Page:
If you go to @boedekergroup on Twitter you will see that I have very few followers and I’m following very few people on this particular social channel.
Or at least, my perceived lack of ROI which has equated to my spending very little attention (almost none) on Twitter for my business. So, I want to test my assumptions, get pushback, and in the spirit of always learning - see if I should be thinking of this differently.
What I have always said in my career, what I built a company off of and am working on with my clients is this -- know your customers.
Know who they are
Know what they care about
Know where they go to stay up to date on the industry they’re in
Know what they’re reading
Know how they make their buying decisions
If you segment the market correctly and really know your customers, you don’t have to capture the whole market when you launch a product or business. You can be extremely successful getting that portion of the market that cares specifically about your product, your service, and your approach. You can give them exemplary customer service. You can get repeat business. You can hit your goals. Your product, your service, your approach may not be for everyone, but it doesn’t have to be. I am not a luddite, and I am not thinking small when I’m saying that. I think of where time is best spent to get the most return.
So to best engage with my market, I have a decision to make every day on where to invest my time. Twitter is amazing in many ways. I’m a big fan of being a consumer on the site where I mainly follow politics, education and technology trends along with some friends and comedians who keep things light. There’s a lot of quality content that is being shared on the site.
But there’s another side as well. “Follow me and I’ll follow you”...”Follow me and I’ll show you how to increase your Twitter followers.” “Make more money from Twitter!” The list goes on.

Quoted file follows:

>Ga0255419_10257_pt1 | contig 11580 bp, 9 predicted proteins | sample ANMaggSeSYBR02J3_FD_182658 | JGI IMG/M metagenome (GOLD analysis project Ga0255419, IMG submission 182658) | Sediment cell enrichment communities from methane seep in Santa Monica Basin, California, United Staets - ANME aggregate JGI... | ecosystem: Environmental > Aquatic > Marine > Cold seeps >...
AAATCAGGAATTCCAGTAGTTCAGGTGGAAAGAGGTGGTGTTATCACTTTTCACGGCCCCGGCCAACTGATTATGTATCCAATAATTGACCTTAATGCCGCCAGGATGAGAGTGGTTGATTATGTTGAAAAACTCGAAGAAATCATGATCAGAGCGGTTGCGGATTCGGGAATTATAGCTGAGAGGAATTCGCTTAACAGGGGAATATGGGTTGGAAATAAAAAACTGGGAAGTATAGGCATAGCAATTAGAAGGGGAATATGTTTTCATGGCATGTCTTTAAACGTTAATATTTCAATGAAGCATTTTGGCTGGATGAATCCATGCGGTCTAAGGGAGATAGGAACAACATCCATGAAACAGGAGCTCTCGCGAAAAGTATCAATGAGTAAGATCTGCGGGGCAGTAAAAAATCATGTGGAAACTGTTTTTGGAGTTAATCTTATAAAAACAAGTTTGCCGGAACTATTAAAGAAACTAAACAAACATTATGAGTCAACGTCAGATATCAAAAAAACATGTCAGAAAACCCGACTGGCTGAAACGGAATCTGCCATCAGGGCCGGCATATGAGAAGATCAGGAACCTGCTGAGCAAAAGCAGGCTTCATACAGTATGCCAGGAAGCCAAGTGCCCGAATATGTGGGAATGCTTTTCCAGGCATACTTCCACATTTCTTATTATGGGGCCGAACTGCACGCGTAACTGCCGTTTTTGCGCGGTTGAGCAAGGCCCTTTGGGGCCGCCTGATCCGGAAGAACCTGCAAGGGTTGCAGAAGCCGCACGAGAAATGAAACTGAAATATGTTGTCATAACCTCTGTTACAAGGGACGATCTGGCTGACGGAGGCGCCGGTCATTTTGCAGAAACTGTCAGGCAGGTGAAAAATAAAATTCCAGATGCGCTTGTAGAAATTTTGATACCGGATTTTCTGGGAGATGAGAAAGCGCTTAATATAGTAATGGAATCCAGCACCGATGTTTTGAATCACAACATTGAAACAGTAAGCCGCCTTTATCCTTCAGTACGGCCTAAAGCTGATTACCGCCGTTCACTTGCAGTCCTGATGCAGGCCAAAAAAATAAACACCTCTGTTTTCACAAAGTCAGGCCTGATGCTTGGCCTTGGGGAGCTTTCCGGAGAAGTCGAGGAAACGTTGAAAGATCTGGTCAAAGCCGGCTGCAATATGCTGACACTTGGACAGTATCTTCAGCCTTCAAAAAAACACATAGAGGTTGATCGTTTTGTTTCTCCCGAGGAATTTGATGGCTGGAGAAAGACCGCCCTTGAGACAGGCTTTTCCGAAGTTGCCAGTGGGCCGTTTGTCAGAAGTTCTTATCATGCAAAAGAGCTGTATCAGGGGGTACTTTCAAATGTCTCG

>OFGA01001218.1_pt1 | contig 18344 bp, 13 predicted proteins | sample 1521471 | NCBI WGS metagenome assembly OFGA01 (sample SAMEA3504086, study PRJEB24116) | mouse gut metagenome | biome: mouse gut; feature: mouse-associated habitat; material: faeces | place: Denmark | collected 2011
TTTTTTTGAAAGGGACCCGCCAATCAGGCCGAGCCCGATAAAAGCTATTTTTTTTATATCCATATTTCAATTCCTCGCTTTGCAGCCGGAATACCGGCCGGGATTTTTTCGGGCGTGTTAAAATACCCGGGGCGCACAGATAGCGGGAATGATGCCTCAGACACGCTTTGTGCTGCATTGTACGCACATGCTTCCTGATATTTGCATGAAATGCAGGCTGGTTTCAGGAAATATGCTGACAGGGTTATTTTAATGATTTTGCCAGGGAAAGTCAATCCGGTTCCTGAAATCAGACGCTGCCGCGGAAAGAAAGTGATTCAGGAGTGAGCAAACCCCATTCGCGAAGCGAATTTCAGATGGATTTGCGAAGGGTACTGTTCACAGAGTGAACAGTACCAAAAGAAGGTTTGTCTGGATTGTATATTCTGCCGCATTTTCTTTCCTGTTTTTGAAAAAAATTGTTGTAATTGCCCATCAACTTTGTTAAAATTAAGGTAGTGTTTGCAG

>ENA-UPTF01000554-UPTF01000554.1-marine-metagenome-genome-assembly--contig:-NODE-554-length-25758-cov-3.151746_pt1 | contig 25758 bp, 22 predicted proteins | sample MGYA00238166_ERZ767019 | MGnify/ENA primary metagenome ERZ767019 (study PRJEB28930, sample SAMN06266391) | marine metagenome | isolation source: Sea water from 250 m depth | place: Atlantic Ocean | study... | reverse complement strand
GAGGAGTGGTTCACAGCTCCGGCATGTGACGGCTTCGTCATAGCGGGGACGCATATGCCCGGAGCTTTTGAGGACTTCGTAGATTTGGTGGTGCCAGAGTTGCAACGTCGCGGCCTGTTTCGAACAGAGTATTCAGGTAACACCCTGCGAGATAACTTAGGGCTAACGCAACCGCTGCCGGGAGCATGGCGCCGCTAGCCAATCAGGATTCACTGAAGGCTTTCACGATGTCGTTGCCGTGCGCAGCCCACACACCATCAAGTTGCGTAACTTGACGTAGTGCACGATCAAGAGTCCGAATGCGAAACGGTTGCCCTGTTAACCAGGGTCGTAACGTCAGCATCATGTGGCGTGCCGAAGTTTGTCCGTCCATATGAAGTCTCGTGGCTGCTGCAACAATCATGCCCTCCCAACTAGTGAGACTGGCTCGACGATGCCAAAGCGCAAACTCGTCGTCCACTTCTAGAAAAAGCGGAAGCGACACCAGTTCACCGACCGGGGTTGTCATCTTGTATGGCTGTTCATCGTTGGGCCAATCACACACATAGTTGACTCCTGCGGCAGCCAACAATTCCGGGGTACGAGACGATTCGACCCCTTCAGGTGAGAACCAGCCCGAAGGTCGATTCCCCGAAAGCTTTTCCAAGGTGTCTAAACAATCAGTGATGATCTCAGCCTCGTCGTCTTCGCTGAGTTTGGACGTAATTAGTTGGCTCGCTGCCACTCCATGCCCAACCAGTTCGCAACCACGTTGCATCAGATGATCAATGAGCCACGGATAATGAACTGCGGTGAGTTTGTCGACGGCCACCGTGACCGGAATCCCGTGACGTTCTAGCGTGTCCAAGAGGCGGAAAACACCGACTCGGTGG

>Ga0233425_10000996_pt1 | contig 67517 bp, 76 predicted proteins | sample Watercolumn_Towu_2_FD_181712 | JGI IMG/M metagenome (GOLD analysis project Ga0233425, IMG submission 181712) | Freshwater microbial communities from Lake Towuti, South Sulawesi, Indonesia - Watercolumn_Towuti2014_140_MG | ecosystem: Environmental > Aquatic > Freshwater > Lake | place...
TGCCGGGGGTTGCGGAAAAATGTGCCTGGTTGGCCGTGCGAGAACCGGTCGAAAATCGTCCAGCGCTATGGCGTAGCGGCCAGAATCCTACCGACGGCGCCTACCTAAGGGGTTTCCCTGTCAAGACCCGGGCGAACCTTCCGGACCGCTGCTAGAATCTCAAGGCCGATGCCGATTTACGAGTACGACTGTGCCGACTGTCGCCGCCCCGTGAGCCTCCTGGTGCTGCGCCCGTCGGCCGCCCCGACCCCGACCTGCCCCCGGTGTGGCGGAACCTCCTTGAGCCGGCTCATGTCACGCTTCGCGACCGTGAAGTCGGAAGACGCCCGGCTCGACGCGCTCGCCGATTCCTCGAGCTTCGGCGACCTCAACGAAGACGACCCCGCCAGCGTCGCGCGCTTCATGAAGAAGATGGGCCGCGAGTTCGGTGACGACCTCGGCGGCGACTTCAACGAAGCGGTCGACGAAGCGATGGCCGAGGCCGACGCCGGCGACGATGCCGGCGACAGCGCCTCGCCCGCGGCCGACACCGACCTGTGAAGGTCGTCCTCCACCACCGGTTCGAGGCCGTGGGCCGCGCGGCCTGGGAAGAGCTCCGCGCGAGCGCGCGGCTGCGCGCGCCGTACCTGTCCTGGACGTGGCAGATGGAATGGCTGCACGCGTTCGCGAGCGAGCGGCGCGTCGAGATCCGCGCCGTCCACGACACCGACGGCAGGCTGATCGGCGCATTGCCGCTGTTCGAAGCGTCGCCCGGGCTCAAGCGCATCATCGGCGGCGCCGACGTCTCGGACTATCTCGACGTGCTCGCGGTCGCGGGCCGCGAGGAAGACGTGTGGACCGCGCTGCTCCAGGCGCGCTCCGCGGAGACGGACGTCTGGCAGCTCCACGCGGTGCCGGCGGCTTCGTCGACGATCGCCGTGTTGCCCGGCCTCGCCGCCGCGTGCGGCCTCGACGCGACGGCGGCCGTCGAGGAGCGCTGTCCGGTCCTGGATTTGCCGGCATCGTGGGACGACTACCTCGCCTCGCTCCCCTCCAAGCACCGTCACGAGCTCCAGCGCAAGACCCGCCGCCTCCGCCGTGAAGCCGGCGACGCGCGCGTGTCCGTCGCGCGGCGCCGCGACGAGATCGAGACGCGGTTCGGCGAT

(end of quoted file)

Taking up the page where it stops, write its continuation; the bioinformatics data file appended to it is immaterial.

And I think back to my customers. I have not launched a company for the masses. I’m not selling a consumer product. I have built a company that focuses on supporting companies as they go from idea stage through successful launch of their products. The majority of industries I have worked with are in education and technology, but they don’t necessarily need to be. I’m not thinking small. I plan on building the best consulting company in the industry, but do I need 16k Twitter followers to prove that to people who will never be my customers? Do you need to see me re-tweet the most current Chronicle of Higher Education post to trust that I’m on top what’s happening in my industry? Does seeing my name pop up a lot of times in your feed because I’m re-tweeting inspirational quotes, or re-tweeting all the interesting things that I read make me more of an authority on education and technology and therefore someone you want to hire? I’m curious...
Are my potential customers making buying decisions on Twitter?
I have asked. Most said no, but I believe in asking the questions when you genuinely want to know the answers. I am testing my assumptions because every decision you make on what you’re going to do you’re also deciding what you’re not going to do… and hours following and trying to get followers and re-tweeting in between the times I’m putting out quality content pieces is time that I’m not reading up on my industry, meeting potential and current clients as often as I can so we build a great foundation of trust, actually doing the work companies are hiring me to do, or just playing with my kids or reading a book I want to read. There are only so many hours...
So in the spirit of a network of professionals who can continue to learn from each other - please advise. Do you look to Twitter to determine if a company is ‘legitimate’ or not? What are you looking for? Followers? Type of activity? Content they’re creating and putting out or content that they’re engaging with? If my network and my customers tell me this is important, I listen. If it is, then I will do what you do when your customers give you direct feedback that doesn’t align with your current plan- adapt it.
My disclaimer: I know Twitter is important for a lot of industries/companies. I am working with the social media agency for two of my clients because it’s extremely important to those brands. However, I ask - Is it needed for every company? Is this now a box that must be checked? Is Twitter presence and activity now just a point of entry for all businesses in 2017 regardless of their industry and target market?
Curious minds (who have a lot of work to do) want to know.
And now, back to work….